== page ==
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A world mourns: Memories of Mandela grace the front pages

“We thank God for you, Madiba. May you rest in peace and rise in glory.” – Archbishop Desmond Tutu

A world mourns: Memories of Mandela grace the front pages
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Images: Mike Hogan, Nick Sutton,, individual newspaper websites.

“IT SEEMED AS if he had always been with us,” writes Archbishop Desmond Tutu in the Mail & Guardian this morning, recalling the first time he met Nelson Mandela in the early 1950s.

“He was tall, debonair and cut a dashing figure…Unbelievably, the next time I was to see him was 40 years later, in February 1990, when he and Winnie spent his first night of freedom under our roof at Bishopscourt in Cape Town.”

Describing his friend as “amazing”, “an amazing gift to the world” and “the undisputed icon of forgiveness and reconciliation”, the Archbishop proclaimed the world a better place for having had a Nelson Mandela.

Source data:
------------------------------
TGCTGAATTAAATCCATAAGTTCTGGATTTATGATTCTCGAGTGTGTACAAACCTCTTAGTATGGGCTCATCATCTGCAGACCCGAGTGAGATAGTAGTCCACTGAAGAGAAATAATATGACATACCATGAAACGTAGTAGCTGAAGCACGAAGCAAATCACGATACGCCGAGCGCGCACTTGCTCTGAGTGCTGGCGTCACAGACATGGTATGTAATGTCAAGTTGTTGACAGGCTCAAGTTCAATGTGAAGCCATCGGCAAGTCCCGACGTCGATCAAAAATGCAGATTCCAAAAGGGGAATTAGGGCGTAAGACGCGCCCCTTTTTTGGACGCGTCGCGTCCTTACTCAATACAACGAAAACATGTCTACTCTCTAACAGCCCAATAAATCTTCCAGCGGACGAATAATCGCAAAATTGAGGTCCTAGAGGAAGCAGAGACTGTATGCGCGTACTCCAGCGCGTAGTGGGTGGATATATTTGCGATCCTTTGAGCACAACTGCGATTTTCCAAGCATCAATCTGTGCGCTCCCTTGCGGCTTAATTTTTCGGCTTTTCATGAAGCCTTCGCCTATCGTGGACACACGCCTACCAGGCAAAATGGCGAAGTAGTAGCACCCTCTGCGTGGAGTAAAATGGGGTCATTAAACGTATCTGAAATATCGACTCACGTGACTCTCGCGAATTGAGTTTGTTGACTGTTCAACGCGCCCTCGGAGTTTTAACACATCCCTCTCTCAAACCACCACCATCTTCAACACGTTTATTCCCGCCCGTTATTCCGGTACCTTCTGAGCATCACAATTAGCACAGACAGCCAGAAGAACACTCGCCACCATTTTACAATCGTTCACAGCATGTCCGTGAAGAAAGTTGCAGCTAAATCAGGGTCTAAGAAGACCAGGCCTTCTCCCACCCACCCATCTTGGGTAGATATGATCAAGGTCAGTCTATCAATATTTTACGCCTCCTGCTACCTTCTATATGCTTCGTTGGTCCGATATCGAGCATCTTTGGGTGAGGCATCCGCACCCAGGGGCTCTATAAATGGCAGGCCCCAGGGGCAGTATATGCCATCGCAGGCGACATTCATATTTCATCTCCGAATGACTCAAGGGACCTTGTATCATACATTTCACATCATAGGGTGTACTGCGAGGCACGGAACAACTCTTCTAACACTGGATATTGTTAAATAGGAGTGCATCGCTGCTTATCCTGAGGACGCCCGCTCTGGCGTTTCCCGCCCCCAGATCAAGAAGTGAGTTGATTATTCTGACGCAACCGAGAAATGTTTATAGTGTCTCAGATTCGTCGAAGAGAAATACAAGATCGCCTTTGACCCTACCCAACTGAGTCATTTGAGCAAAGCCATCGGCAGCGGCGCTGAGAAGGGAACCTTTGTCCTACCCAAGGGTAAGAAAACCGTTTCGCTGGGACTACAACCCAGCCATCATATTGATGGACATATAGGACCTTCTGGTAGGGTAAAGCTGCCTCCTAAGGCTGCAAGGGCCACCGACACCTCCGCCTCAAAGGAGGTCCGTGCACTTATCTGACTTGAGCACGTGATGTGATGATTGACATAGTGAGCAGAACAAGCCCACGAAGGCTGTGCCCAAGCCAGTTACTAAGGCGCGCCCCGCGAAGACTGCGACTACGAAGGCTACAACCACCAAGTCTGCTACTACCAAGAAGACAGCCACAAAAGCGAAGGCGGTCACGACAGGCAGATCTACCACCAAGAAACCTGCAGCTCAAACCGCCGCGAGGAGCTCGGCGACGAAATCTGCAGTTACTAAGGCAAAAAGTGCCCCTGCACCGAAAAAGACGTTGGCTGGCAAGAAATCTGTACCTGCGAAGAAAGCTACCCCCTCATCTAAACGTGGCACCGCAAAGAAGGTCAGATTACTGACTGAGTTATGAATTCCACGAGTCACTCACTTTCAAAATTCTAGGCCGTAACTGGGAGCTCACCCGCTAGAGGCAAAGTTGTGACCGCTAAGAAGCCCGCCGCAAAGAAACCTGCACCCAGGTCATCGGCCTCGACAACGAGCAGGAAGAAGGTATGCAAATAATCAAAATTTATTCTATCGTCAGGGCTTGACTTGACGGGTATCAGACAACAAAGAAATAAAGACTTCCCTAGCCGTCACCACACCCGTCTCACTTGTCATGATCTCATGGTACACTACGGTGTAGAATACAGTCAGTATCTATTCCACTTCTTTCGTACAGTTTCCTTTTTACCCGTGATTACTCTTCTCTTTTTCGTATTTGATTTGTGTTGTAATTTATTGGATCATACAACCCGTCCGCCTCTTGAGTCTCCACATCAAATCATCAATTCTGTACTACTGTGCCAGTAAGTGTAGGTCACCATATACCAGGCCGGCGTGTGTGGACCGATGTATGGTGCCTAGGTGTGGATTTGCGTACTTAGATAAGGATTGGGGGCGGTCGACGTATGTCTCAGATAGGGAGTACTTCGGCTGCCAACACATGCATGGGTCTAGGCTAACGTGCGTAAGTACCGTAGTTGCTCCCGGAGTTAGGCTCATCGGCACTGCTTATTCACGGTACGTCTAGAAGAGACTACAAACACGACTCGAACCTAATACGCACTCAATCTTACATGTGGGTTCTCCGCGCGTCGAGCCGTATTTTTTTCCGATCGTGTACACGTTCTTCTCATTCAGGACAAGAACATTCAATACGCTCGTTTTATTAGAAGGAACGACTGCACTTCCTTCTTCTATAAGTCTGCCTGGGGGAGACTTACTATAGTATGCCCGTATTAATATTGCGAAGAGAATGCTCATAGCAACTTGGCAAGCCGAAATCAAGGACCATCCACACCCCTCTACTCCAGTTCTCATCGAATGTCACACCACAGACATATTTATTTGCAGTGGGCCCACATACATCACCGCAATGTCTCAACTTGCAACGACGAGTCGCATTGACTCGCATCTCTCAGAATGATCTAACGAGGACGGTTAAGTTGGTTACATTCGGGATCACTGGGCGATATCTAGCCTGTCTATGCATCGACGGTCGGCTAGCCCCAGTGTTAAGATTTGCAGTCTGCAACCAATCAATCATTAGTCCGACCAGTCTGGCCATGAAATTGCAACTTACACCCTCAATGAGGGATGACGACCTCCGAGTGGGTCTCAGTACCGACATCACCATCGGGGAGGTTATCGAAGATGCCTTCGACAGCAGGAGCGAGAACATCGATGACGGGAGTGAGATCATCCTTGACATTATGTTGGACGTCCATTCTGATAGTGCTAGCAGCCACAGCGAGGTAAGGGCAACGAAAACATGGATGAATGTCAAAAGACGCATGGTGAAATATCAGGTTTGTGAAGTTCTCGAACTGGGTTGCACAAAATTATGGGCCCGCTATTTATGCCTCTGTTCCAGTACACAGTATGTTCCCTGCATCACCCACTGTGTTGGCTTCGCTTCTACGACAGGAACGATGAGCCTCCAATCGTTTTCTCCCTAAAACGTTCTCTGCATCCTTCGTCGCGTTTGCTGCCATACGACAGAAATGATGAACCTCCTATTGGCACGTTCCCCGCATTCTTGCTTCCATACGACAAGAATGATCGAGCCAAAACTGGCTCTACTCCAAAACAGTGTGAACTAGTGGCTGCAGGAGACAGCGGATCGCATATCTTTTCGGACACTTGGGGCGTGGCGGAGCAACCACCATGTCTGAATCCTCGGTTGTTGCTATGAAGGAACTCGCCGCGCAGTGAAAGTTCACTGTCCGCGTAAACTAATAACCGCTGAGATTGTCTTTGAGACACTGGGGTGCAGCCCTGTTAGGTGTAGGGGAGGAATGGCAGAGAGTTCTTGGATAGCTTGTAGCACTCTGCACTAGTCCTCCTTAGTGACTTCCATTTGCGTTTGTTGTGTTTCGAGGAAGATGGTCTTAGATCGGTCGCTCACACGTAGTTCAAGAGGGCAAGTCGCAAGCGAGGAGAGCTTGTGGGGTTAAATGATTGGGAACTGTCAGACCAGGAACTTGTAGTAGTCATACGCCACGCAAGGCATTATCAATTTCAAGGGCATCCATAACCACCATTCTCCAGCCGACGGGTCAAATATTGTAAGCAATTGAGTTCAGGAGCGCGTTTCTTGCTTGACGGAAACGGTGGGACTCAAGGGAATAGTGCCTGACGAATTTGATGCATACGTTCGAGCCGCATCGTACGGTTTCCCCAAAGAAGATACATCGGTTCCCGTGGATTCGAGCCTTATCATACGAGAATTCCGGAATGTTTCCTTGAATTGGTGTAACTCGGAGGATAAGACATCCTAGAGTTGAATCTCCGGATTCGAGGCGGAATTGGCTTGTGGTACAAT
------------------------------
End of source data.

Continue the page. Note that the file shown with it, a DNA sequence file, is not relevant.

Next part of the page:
The words are echoed across all tributes this morning as heads of state and ordinary citizens recall memories of Madiba, including the time in 1995 when the South African president walked onto Ellis Park wearing a Springbok jersey after the final of the Rugby World Cup or the images of a free man smiling in the wake of 27 years of incarceration.

“He no longer belongs to us,” said US President Barack Obama last night. “He belongs to the ages.”

Today, the world mourns a great leader, a fact reflected in the global coverage his death is given across newspaper front pages.

More on the death of Nelson Mandela:

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